Wednesday, April 13, 2016

Cleveland Having Second Thoughts About Hosting GOP Convention

by JASmius

I would imagine that C-town was experiencing buyer's remorse when #BlackLivesMatter vowed to shut down the quadrennial Republican festivities almost a year ago.  There's nothing like communist revolutionaries waging full-scale war against law enforcement trying to fight their way into Quicken Loans Arena to bludgeon and kill as many GOP delegates and officials as inhumanly possible.  But at least until #BLM smashed their way into the building, the proceedings inside (absent any massive explosions from IEDs) could unfold in at least a semi-normal fashion for the national television audience.

But with Trumplicans coming to Cleveland ready to riot themselves, there could be as much mayhem inside QLA as outside (minus guns and IEDs).  Full scale war outside, full scale war inside.

That isn't exactly the story the Mistake By The Lake wanted to host:

Cleveland envisions its Republican National Convention in July as an opportunity to show off its re-invented self and bury memories of default, industrial demise and a mayor who accidentally set his hair on fire.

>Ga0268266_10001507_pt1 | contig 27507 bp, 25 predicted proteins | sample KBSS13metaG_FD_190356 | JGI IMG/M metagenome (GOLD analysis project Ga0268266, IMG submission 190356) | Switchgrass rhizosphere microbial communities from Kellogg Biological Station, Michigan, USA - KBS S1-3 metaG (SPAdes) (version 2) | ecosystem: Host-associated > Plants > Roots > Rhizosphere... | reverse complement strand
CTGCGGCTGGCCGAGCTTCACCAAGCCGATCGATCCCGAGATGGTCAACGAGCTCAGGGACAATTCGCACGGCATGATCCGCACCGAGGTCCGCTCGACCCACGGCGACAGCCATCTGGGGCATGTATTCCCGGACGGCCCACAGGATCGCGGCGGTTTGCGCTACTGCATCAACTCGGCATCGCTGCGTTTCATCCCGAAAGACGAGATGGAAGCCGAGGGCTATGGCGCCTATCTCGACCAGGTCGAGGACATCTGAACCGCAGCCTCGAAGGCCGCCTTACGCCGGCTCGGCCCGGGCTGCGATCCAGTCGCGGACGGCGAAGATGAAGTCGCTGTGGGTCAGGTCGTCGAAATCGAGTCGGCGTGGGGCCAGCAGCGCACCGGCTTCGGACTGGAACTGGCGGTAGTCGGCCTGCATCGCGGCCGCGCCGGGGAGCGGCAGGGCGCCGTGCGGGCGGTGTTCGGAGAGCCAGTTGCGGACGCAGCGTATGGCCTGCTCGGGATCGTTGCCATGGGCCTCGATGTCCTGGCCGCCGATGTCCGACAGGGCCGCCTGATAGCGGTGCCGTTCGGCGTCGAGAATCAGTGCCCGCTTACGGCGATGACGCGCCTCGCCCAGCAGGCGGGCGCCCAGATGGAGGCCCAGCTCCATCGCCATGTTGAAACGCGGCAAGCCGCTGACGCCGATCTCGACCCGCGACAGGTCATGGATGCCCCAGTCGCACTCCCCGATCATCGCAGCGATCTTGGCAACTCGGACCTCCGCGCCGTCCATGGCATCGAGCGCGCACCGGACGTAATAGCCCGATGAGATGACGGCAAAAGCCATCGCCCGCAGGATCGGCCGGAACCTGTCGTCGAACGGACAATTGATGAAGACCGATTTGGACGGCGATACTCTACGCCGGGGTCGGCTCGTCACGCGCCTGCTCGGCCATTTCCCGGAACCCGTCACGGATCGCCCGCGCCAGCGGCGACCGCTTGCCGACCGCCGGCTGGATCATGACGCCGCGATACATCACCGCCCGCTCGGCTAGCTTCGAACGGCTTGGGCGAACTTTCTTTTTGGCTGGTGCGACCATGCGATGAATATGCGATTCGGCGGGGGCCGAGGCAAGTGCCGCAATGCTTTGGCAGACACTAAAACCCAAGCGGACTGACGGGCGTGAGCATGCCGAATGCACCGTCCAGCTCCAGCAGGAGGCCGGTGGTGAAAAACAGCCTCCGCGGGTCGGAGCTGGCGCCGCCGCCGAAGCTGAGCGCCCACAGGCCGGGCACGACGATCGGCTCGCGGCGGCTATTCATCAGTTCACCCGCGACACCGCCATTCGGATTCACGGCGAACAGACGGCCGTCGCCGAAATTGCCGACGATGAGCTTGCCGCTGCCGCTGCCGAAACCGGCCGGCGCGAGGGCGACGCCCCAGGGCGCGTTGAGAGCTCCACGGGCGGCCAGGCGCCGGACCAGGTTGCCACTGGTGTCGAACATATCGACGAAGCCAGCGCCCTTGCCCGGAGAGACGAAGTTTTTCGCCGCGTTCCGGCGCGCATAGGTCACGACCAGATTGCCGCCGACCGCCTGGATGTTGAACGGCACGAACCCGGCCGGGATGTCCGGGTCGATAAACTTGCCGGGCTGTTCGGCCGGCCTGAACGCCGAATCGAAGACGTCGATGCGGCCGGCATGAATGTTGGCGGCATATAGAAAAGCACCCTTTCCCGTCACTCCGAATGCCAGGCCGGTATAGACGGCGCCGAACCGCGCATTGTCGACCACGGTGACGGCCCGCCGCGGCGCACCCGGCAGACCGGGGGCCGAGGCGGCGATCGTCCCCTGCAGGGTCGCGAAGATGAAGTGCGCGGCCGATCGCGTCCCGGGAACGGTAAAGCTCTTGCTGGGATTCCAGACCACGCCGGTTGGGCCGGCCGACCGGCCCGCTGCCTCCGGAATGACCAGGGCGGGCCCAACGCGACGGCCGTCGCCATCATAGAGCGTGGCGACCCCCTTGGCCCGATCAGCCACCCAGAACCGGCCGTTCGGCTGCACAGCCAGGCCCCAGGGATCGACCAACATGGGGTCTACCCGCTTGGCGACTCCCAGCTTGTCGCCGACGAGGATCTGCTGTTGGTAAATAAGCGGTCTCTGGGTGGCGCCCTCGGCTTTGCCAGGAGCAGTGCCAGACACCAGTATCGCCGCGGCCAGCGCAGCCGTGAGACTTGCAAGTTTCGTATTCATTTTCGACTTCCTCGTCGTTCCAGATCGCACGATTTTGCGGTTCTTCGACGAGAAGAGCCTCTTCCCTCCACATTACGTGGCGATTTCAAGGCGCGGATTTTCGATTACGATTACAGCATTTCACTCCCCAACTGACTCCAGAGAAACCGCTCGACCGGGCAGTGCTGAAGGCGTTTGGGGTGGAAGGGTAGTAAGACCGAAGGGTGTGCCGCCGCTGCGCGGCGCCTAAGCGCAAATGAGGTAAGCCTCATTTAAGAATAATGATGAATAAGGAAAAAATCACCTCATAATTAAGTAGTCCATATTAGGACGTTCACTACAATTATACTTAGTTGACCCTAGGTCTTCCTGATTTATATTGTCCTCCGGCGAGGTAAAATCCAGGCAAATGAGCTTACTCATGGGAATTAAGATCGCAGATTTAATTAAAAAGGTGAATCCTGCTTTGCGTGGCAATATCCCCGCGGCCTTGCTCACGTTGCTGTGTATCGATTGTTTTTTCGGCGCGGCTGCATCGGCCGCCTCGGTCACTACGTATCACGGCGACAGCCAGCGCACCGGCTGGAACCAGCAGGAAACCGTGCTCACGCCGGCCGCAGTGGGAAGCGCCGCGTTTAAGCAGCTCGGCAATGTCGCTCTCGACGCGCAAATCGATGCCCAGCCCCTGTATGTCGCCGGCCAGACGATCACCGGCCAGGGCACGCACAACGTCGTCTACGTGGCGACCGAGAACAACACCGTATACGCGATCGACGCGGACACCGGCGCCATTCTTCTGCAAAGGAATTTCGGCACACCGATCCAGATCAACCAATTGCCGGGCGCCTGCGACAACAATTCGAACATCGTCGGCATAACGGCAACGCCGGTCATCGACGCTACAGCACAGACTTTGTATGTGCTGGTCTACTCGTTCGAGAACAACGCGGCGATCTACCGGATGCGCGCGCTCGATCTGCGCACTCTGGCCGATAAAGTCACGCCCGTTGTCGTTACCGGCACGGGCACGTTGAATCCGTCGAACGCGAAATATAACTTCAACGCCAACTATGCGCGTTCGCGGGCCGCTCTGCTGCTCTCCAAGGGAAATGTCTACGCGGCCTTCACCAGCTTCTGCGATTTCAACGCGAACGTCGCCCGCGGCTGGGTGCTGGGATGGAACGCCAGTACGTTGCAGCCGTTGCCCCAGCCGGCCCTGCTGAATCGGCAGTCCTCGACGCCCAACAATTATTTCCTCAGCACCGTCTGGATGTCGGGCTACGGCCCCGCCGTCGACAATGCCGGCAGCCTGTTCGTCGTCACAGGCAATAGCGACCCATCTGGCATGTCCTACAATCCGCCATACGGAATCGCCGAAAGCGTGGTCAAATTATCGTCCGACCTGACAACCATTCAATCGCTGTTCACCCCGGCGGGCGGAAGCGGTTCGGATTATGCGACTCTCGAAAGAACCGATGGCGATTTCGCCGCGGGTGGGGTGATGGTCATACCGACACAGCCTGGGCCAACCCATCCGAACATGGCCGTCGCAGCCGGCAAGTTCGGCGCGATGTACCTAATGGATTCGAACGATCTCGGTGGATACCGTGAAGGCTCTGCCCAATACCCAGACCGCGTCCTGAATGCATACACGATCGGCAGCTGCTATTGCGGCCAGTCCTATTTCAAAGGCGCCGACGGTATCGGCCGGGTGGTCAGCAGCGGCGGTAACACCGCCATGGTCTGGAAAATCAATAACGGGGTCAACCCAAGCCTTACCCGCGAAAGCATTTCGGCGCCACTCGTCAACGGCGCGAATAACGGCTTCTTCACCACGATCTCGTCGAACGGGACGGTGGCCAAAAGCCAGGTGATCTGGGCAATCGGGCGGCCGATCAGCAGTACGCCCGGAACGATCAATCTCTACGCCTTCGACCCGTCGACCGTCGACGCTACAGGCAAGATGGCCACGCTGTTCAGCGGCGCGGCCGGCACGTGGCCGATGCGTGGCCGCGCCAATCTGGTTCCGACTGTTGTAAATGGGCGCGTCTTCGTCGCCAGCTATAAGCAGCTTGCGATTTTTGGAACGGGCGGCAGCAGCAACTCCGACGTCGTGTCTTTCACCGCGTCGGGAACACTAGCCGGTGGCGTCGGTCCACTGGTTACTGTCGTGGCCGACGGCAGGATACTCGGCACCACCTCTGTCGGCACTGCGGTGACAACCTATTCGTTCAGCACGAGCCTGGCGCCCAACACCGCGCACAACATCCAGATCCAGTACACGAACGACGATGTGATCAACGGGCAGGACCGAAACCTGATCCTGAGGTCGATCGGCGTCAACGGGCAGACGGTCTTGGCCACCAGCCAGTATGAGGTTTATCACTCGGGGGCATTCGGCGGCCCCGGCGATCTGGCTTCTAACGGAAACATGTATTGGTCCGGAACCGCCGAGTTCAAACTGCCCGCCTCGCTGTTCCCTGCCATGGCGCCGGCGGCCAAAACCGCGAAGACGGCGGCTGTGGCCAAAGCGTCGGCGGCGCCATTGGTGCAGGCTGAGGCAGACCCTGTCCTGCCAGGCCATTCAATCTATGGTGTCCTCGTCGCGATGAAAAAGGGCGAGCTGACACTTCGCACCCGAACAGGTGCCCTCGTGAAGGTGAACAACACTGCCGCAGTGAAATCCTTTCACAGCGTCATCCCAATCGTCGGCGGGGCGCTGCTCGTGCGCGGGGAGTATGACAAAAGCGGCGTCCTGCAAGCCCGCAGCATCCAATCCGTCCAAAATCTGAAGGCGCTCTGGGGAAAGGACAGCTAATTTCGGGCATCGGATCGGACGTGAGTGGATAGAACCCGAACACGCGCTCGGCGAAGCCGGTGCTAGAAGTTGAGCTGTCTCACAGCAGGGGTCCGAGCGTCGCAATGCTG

Thanks to Donald Trump, Cleveland’s first nominating convention since 1936 might not be the customary coronation and infomercial, despite a $64 million corporate fundraising pledge and $50 million in federal assistance to assure all goes smoothly.

“This has the potential to be very, very good for the city,” said Stephen Loomis, president of the Cleveland Police Patrolmen’s Association. “It also has the potential to be very, very bad for the city.”

The prospect of a fight for the Republican nomination, bolstered by Trump’s warning of riots if he doesn’t get the nod, has evoked memories of raucous conventions from long ago when backroom deals by kingmakers often determined the nominee. Those featured fistfights on arena floors and, in Chicago’s 1968 Democrat gathering, violent street disturbances that stained the city as images were broadcast worldwide....

“For Cleveland, the name recognition and having a chance to tell the turnaround story of downtown brings the potential reward of changing perceptions of the city,” said Ned Hill, an Ohio State University economist. “If it turns out there is blatant Trumpism in the streets, then the good news story will disappear.”

Welcome to blatant Trumpism, Cleveland....

Man, the Sixth City just cannot catch a break, can it?

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